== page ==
The Cleo and James Marston Fitch Thesis Grant was established in 2001 through an endowment by the estate of James Marston Fitch (1909-2000). It is given annually to a Columbia University Historic Preservation student to cover expenses incurred in Master's thesis research.
A partially abandoned hose in Valdehorna (Zaragoza, Aragón, Spain), a village of 30 inhabitants. Valdehorna has lost 84% of its population since 1950. Photo courtesy of Alberto Sanchez-Sanchez
2016 Grant Recipient: Alberto Sanchez-Sanchez "Behind the Ecce Homo: Rural Development Policy and the Effects of Depopulation on the Preservation of Spanish Heritage"
The ongoing process of rural depopulation that Europe has experienced during the 20th century has had a considerably negative effect on the conservation of vernacular and historic buildings located in rural areas. Although this is a continental phenomenon, it seems to be especially prevalent in Southern Europe, and particularly in Spain. Taking the infamous restoration of the "Ecce Homo" fresco in the town of Borja (Zaragoza) as a starting point, this thesis aims to examine this problem, explore its magnitude, and identify challenges and opportunities to incorporate historic preservation into existing policies for rural development.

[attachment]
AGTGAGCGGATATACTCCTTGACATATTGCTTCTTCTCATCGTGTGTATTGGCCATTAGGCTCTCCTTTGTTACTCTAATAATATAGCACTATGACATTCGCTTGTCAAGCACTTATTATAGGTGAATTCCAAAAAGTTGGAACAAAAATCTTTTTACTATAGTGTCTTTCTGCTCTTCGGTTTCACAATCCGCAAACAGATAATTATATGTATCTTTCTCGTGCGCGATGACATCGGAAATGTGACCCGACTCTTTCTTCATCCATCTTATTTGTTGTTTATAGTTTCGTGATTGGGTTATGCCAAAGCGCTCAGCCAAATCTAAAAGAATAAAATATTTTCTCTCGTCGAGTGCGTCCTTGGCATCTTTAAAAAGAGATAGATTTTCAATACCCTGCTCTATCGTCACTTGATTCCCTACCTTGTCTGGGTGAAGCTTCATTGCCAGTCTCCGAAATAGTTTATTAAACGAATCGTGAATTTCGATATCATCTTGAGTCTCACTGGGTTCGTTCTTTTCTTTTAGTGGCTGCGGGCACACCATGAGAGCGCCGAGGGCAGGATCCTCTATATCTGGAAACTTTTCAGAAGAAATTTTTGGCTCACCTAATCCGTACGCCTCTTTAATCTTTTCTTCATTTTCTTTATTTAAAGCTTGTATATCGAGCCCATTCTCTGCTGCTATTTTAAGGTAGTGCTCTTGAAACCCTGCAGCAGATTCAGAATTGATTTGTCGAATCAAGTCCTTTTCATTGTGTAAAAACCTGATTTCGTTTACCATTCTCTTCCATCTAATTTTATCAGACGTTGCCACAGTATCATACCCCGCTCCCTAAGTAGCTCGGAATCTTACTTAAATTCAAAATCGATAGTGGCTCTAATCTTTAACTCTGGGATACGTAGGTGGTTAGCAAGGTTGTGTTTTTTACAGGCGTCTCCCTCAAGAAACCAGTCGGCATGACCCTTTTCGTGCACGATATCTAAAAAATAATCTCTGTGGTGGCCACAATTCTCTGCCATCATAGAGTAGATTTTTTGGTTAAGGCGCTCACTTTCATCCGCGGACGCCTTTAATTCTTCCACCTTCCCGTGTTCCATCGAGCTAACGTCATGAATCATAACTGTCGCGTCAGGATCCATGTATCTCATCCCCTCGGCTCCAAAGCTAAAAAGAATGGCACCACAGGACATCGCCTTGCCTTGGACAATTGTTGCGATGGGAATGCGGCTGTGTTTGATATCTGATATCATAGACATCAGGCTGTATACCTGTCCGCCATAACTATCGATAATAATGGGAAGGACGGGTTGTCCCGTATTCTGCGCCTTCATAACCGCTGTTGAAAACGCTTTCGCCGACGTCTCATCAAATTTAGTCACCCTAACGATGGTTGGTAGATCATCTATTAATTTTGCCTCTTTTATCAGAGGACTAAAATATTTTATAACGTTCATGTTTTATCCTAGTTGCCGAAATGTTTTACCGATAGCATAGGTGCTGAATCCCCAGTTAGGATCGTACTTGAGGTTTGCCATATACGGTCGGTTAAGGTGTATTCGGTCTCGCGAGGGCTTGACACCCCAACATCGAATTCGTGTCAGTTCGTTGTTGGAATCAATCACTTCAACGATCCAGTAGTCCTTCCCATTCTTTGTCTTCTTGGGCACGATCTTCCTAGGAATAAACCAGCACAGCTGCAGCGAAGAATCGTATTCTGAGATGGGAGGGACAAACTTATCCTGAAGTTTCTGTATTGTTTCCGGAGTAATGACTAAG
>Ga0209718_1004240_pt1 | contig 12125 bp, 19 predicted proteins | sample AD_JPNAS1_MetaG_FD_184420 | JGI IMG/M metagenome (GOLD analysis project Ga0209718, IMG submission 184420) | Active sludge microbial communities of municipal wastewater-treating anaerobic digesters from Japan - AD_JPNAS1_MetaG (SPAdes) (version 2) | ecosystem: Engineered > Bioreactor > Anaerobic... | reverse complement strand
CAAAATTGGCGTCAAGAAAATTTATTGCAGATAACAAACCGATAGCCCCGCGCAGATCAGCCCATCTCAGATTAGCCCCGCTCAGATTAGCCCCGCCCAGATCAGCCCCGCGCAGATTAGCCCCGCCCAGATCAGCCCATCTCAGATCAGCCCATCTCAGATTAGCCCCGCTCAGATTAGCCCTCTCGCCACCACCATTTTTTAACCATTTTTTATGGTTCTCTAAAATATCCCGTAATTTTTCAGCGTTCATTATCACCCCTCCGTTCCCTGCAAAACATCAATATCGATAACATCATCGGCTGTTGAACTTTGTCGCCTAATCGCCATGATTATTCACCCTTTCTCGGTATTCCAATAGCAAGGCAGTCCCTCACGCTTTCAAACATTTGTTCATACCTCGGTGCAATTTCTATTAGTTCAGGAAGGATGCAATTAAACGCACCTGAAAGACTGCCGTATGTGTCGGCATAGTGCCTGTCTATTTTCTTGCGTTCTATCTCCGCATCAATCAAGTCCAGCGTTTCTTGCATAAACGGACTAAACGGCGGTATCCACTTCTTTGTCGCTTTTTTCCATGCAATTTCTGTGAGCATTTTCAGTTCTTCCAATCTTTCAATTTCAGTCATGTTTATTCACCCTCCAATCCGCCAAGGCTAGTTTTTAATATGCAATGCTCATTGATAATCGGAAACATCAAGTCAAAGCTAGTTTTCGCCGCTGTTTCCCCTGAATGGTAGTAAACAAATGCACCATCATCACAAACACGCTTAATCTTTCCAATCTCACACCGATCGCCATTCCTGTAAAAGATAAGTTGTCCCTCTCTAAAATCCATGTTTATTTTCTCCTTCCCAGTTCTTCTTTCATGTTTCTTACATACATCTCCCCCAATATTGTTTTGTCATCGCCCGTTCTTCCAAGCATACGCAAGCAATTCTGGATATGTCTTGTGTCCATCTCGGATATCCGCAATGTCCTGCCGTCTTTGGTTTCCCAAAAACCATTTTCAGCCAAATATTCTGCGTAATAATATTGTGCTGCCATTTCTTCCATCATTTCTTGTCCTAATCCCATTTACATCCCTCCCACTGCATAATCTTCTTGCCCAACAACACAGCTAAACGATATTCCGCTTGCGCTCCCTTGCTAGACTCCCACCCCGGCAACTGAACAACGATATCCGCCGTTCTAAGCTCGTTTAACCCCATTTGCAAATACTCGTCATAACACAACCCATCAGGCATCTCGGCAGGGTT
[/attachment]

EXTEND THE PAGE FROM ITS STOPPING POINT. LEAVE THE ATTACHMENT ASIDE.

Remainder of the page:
Grant funding provided by Preservation Alumni assisted with cost of travel and field investigation that were necessary to complete the research.